Located in the HaPisga Garden and close to the Ra'amse's Gate Garden, this bridge contains the 12 horoscope signs. Legend says that if you touch your sign while looking at the sea, your wish will come true. I did it because a little bit of good luck can never hurt...
Before crossing the bridge, if you're walking on the general direction toward the lighthouse, you'll find a tile artwork saying "Wishing Bridge" in English and Hebrew, and once you've crossed the bridge you'll find another tile artwork, circular, with all the horoscope signs.
From the Bridge there's some good photo opportunities as well, of St. Peter Church, the sea and Tel Aviv as seen through the trees.
This is one of the things I like doing when visiting a new city: finding a place where I can take panoramic pictures and I got intrigued about Tel Aviv when I was flying over it as my plane started the descent to Ben Gurion airport.
From Old Jaffa you can take some beautiful pictures of the Tel Aviv beaches, with the skyline formed by the big buildings one the one side. To me this is one of life's free pleasures.
I took the picture of this tip from Mifraz Shelomo Promenade, near Aladdin Restaurant and the Maritime Mosque.
Jaffa is claimed to be the oldest port in the world and was founded by Japhet, the son of biblical Noah. Early Egytian records show that it was conquered by Thutmose III in 1468 BCE. Similarly, archeological excavations in in old Jaffa have uncovered the the name of Ramses II, and was then in control of the Philistines. The Dan tribe settled briefly in Jaffa shortly after the Israelite conquest of Canaan. Later, conquered by King David, cedar trees from Jaffa were used in the building of King Solomon's original Temple in Jerusalem around 950 BCE. Archeological discoveries have shown remains from a Canaanite city, a Jewish city built at the time of Ezra and Nehemiah, a third century BCE wall, a statue of Aphrodite, Hasmonean ruins, and traces of Roman occupation. Following the Babylonian exile in the sixth century BCE, Jaffa came under the control of the Phoenecians and then the Greeks. It was these Hellenistic residents of the city who loaded the small Jewish community in boats and sank them during the Maccabean revolt in 165 BCE.
The Crusaders also came through Jaffa. Richard the Lion-Hearted built a citadel that was promptly taken away by Saladin's brother.The city regained its importance as a port in the nineteenth century. In the maze of streets the Armenian convent that served as a hospital for Napoleon's troops is still present. Napoleon stopped in Jaffa on his campaign through the country and, according to some sources, ordered 4,000 wounded soldiers to facilitate his withdrawal from the area...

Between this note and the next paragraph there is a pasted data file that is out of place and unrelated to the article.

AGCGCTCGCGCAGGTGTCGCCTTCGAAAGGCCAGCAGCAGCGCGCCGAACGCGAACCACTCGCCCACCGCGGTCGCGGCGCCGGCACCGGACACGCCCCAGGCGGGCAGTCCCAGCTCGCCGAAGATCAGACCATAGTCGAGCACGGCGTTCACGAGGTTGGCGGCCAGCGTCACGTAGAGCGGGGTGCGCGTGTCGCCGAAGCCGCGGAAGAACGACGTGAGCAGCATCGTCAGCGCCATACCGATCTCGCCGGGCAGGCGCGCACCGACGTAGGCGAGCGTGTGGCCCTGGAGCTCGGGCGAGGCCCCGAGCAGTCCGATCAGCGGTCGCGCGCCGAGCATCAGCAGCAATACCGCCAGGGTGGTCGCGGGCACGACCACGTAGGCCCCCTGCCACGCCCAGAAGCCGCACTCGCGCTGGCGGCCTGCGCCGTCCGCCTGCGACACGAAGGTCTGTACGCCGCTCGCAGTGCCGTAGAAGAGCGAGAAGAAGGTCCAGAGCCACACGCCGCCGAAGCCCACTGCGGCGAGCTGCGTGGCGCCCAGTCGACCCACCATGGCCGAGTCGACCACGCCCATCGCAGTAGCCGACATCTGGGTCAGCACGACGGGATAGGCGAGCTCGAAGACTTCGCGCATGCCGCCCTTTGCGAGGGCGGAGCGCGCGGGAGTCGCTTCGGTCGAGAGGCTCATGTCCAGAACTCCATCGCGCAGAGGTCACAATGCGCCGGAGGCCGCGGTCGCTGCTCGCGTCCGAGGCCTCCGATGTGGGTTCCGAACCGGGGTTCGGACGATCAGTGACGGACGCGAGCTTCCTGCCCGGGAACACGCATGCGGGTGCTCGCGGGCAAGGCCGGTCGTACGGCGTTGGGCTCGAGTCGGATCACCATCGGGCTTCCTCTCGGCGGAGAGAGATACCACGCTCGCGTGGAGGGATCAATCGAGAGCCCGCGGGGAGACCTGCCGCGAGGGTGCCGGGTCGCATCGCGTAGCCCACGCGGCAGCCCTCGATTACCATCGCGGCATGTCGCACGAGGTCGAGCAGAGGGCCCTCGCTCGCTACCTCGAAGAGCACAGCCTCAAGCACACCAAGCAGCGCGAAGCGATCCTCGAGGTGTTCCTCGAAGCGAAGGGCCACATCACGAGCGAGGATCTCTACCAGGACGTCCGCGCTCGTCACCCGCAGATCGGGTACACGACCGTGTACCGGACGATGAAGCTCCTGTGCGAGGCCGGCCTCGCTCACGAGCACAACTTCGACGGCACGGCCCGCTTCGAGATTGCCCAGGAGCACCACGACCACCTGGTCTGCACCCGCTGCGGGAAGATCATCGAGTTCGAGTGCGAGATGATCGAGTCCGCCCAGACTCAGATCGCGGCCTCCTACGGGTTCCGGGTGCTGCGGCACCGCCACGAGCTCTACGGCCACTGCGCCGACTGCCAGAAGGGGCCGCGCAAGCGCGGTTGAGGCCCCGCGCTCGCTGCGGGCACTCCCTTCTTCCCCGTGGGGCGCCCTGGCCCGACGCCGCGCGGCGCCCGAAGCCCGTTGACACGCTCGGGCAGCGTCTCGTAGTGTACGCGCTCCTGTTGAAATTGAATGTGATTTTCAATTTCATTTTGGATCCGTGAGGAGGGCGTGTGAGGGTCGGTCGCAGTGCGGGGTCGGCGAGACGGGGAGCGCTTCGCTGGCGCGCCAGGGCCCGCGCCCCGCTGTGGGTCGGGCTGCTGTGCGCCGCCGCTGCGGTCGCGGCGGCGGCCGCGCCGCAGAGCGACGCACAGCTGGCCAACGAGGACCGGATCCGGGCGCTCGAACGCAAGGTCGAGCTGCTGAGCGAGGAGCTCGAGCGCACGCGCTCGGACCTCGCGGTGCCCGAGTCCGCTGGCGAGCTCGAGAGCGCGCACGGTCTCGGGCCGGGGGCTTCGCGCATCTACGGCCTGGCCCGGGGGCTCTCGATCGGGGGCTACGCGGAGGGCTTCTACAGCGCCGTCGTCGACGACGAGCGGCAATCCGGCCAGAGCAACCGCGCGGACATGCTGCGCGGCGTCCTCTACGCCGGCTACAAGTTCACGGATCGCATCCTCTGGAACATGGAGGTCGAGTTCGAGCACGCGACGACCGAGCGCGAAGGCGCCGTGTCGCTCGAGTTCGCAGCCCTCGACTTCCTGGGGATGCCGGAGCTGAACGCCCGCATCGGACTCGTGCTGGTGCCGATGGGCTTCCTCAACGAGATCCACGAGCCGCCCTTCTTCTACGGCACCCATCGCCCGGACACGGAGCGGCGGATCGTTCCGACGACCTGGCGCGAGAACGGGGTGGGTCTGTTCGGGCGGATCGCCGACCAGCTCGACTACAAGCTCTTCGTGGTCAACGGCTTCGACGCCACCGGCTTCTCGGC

In 1909, a group of Jews from Jaffa decided that they wanted to leave the narrow crowded streets of the town. They bought a stretch of sand dunes north of Jaffa and called it Ahuzat bayit, which became Tel Aviv. Soon Jaffa became a small village in comparison to the rapidly developing Tel Aviv area, which received city status in 1934. In 1950, Jaffa and Tel Aviv were officially combined into one city....
Jaffa is actually a separate place from Tel Aviv, a mostly Arab Christian town with a very different vibe. If Tel Aviv is brash and lively, Jaffa is modest and sleepy, a quaint old place of narrow streets, interesting markets and ancient architecture. It was founded by one of Noah's sons so it has a little bit more of an historical pedigree than it's nearby bigger neighbour!
Although it's a separate town, in practice it runs into the suburbs of Tel Aviv and it's a very pleasant two mile walk along the seafront from Tel Aviv city centre. There's plenty to see - museums, monasteries, gardens, the flea market, and also some excellent seafood restaurants (always thinking of my stomach!) It's close enough to enjoy the nightlife and shops of Tel Aviv but a world away from its hustle and bustle and modern development.
Jaffa, or Yafa to give it its Arabic name, is definitely worth a separate page of its own and I'll build one once I've had a bit more of an explore around its old streets.
One of the most or maybe the most beautiful of the chrchus in Old Jaffa.
This is a Roman Catholic CHurch, situated on the hill above the old port of Jaffa.
I must admit i went it and enjoyed sitting inside, it felt so relaxing being there... and the Christmas trees and angels were still litten.. that made it even much more nice !
The Church is open:
08:00 - 11:45 and 15:00 - 17:00 everyday